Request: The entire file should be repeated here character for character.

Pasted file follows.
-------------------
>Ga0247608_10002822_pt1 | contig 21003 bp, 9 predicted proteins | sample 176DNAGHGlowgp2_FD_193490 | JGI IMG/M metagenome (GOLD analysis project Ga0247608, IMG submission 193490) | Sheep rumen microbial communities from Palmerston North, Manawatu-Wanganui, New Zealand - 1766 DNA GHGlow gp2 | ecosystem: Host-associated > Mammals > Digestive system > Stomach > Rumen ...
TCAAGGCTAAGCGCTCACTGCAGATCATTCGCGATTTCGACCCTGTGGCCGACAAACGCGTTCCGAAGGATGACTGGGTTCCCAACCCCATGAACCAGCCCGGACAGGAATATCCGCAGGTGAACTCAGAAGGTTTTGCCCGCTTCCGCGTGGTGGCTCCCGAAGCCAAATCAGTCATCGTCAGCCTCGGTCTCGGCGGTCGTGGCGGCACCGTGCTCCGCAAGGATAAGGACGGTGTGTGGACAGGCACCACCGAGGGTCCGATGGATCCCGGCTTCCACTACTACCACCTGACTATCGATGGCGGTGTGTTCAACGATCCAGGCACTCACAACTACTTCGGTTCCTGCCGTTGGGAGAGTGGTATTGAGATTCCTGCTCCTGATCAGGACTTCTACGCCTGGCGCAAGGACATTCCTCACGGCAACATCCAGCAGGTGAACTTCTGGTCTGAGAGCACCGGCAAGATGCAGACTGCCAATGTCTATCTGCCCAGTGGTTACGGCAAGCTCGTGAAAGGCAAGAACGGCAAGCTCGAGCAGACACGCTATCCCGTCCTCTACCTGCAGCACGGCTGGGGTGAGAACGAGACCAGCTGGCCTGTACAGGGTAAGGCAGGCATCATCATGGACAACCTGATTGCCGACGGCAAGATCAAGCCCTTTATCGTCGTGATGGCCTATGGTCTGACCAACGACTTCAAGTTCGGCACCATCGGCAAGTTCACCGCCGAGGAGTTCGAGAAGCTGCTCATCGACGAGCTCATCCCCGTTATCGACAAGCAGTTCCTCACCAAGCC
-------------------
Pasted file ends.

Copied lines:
>Ga0247608_10002822_pt1 | contig 21003 bp, 9 predicted proteins | sample 176DNAGHGlowgp2_FD_193490 | JGI IMG/M metagenome (GOLD analysis project Ga0247608, IMG submission 193490) | Sheep rumen microbial communities from Palmerston North, Manawatu-Wanganui, New Zealand - 1766 DNA GHGlow gp2 | ecosystem: Host-associated > Mammals > Digestive system > Stomach > Rumen ...
TCAAGGCTAAGCGCTCACTGCAGATCATTCGCGATTTCGACCCTGTGGCCGACAAACGCGTTCCGAAGGATGACTGGGTTCCCAACCCCATGAACCAGCCCGGACAGGAATATCCGCAGGTGAACTCAGAAGGTTTTGCCCGCTTCCGCGTGGTGGCTCCCGAAGCCAAATCAGTCATCGTCAGCCTCGGTCTCGGCGGTCGTGGCGGCACCGTGCTCCGCAAGGATAAGGACGGTGTGTGGACAGGCACCACCGAGGGTCCGATGGATCCCGGCTTCCACTACTACCACCTGACTATCGATGGCGGTGTGTTCAACGATCCAGGCACTCACAACTACTTCGGTTCCTGCCGTTGGGAGAGTGGTATTGAGATTCCTGCTCCTGATCAGGACTTCTACGCCTGGCGCAAGGACATTCCTCACGGCAACATCCAGCAGGTGAACTTCTGGTCTGAGAGCACCGGCAAGATGCAGACTGCCAATGTCTATCTGCCCAGTGGTTACGGCAAGCTCGTGAAAGGCAAGAACGGCAAGCTCGAGCAGACACGCTATCCCGTCCTCTACCTGCAGCACGGCTGGGGTGAGAACGAGACCAGCTGGCCTGTACAGGGTAAGGCAGGCATCATCATGGACAACCTGATTGCCGACGGCAAGATCAAGCCCTTTATCGTCGTGATGGCCTATGGTCTGACCAACGACTTCAAGTTCGGCACCATCGGCAAGTTCACCGCCGAGGAGTTCGAGAAGCTGCTCATCGACGAGCTCATCCCCGTTATCGACAAGCAGTTCCTCACCAAGCC